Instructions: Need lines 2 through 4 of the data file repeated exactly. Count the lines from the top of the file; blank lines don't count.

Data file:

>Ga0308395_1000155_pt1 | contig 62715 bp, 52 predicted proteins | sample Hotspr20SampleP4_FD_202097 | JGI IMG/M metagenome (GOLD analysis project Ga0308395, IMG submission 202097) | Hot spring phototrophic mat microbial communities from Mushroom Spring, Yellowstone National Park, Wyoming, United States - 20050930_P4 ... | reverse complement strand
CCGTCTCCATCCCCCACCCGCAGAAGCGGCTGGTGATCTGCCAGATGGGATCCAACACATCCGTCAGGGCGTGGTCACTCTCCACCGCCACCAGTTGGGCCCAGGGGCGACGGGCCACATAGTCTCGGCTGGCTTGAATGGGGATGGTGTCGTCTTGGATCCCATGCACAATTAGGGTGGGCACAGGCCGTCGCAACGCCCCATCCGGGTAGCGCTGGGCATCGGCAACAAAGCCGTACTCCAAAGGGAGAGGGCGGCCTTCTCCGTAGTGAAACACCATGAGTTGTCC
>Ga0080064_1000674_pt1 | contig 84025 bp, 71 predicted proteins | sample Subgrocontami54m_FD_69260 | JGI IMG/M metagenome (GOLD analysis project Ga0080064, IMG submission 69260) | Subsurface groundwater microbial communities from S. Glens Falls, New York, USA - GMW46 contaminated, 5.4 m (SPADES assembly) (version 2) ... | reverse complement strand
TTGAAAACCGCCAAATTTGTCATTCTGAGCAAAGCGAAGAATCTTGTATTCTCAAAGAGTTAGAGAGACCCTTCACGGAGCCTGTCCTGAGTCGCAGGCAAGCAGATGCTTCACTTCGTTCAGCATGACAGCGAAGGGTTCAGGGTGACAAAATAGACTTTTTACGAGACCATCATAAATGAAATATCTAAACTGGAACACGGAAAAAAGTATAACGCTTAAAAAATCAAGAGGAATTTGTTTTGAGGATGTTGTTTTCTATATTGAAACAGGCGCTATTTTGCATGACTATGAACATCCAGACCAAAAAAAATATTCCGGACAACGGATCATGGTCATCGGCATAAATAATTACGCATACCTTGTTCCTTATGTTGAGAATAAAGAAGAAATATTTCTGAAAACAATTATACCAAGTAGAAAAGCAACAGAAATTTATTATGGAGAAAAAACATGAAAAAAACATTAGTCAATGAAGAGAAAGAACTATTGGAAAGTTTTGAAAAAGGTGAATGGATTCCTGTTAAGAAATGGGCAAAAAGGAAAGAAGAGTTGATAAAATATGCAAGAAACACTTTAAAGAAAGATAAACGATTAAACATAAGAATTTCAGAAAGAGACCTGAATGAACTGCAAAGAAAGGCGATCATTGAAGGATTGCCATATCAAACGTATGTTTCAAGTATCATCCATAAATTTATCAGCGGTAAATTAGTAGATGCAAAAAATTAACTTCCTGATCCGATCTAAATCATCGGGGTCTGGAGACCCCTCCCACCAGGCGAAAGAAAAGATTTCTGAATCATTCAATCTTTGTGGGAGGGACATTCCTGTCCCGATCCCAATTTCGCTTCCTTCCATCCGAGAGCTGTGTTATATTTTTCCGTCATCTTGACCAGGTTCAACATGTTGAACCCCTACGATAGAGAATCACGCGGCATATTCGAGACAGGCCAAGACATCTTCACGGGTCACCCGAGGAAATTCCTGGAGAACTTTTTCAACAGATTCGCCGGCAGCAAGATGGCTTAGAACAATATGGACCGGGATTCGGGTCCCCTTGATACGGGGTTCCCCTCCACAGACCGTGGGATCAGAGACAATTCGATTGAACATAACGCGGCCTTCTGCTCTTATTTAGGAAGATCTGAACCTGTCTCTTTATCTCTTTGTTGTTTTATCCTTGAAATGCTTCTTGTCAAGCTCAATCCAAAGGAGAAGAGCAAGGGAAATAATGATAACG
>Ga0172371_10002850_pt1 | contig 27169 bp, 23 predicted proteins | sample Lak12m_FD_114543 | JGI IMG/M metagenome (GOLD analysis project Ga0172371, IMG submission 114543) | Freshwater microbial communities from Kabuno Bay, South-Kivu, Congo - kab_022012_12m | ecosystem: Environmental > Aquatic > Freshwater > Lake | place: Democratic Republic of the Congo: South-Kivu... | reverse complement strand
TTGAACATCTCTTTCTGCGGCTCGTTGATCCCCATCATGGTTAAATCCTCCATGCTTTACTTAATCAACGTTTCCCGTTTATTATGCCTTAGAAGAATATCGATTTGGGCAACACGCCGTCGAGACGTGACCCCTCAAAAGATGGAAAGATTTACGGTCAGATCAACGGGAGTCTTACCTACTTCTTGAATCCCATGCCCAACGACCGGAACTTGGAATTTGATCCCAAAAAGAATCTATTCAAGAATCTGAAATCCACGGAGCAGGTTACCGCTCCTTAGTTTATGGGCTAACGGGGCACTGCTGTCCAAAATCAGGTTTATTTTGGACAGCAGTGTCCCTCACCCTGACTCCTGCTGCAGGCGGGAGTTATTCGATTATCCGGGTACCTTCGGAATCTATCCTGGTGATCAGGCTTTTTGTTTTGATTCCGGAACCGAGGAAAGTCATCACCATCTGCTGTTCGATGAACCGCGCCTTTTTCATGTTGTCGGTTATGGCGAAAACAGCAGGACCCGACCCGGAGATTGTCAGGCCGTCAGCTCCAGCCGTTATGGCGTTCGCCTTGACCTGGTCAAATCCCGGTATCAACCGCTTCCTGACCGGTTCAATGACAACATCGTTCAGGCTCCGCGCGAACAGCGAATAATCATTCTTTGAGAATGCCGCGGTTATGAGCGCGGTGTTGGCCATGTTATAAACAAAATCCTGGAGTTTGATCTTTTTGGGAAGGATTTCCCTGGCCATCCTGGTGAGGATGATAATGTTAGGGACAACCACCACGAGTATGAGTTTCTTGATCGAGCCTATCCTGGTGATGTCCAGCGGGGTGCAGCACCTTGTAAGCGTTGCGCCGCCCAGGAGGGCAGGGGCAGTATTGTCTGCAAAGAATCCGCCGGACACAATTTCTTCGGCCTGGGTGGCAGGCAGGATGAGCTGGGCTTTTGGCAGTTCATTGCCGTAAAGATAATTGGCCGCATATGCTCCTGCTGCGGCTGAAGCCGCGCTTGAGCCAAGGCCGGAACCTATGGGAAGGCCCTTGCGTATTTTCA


CCGTCTCCATCCCCCACCCGCAGAAGCGGCTGGTGATCTGCCAGATGGGATCCAACACATCCGTCAGGGCGTGGTCACTCTCCACCGCCACCAGTTGGGCCCAGGGGCGACGGGCCACATAGTCTCGGCTGGCTTGAATGGGGATGGTGTCGTCTTGGATCCCATGCACAATTAGGGTGGGCACAGGCCGTCGCAACGCCCCATCCGGGTAGCGCTGGGCATCGGCAACAAAGCCGTACTCCAAAGGGAGAGGGCGGCCTTCTCCGTAGTGAAACACCATGAGTTGTCC
>Ga0080064_1000674_pt1 | contig 84025 bp, 71 predicted proteins | sample Subgrocontami54m_FD_69260 | JGI IMG/M metagenome (GOLD analysis project Ga0080064, IMG submission 69260) | Subsurface groundwater microbial communities from S. Glens Falls, New York, USA - GMW46 contaminated, 5.4 m (SPADES assembly) (version 2) ... | reverse complement strand
TTGAAAACCGCCAAATTTGTCATTCTGAGCAAAGCGAAGAATCTTGTATTCTCAAAGAGTTAGAGAGACCCTTCACGGAGCCTGTCCTGAGTCGCAGGCAAGCAGATGCTTCACTTCGTTCAGCATGACAGCGAAGGGTTCAGGGTGACAAAATAGACTTTTTACGAGACCATCATAAATGAAATATCTAAACTGGAACACGGAAAAAAGTATAACGCTTAAAAAATCAAGAGGAATTTGTTTTGAGGATGTTGTTTTCTATATTGAAACAGGCGCTATTTTGCATGACTATGAACATCCAGACCAAAAAAAATATTCCGGACAACGGATCATGGTCATCGGCATAAATAATTACGCATACCTTGTTCCTTATGTTGAGAATAAAGAAGAAATATTTCTGAAAACAATTATACCAAGTAGAAAAGCAACAGAAATTTATTATGGAGAAAAAACATGAAAAAAACATTAGTCAATGAAGAGAAAGAACTATTGGAAAGTTTTGAAAAAGGTGAATGGATTCCTGTTAAGAAATGGGCAAAAAGGAAAGAAGAGTTGATAAAATATGCAAGAAACACTTTAAAGAAAGATAAACGATTAAACATAAGAATTTCAGAAAGAGACCTGAATGAACTGCAAAGAAAGGCGATCATTGAAGGATTGCCATATCAAACGTATGTTTCAAGTATCATCCATAAATTTATCAGCGGTAAATTAGTAGATGCAAAAAATTAACTTCCTGATCCGATCTAAATCATCGGGGTCTGGAGACCCCTCCCACCAGGCGAAAGAAAAGATTTCTGAATCATTCAATCTTTGTGGGAGGGACATTCCTGTCCCGATCCCAATTTCGCTTCCTTCCATCCGAGAGCTGTGTTATATTTTTCCGTCATCTTGACCAGGTTCAACATGTTGAACCCCTACGATAGAGAATCACGCGGCATATTCGAGACAGGCCAAGACATCTTCACGGGTCACCCGAGGAAATTCCTGGAGAACTTTTTCAACAGATTCGCCGGCAGCAAGATGGCTTAGAACAATATGGACCGGGATTCGGGTCCCCTTGATACGGGGTTCCCCTCCACAGACCGTGGGATCAGAGACAATTCGATTGAACATAACGCGGCCTTCTGCTCTTATTTAGGAAGATCTGAACCTGTCTCTTTATCTCTTTGTTGTTTTATCCTTGAAATGCTTCTTGTCAAGCTCAATCCAAAGGAGAAGAGCAAGGGAAATAATGATAACG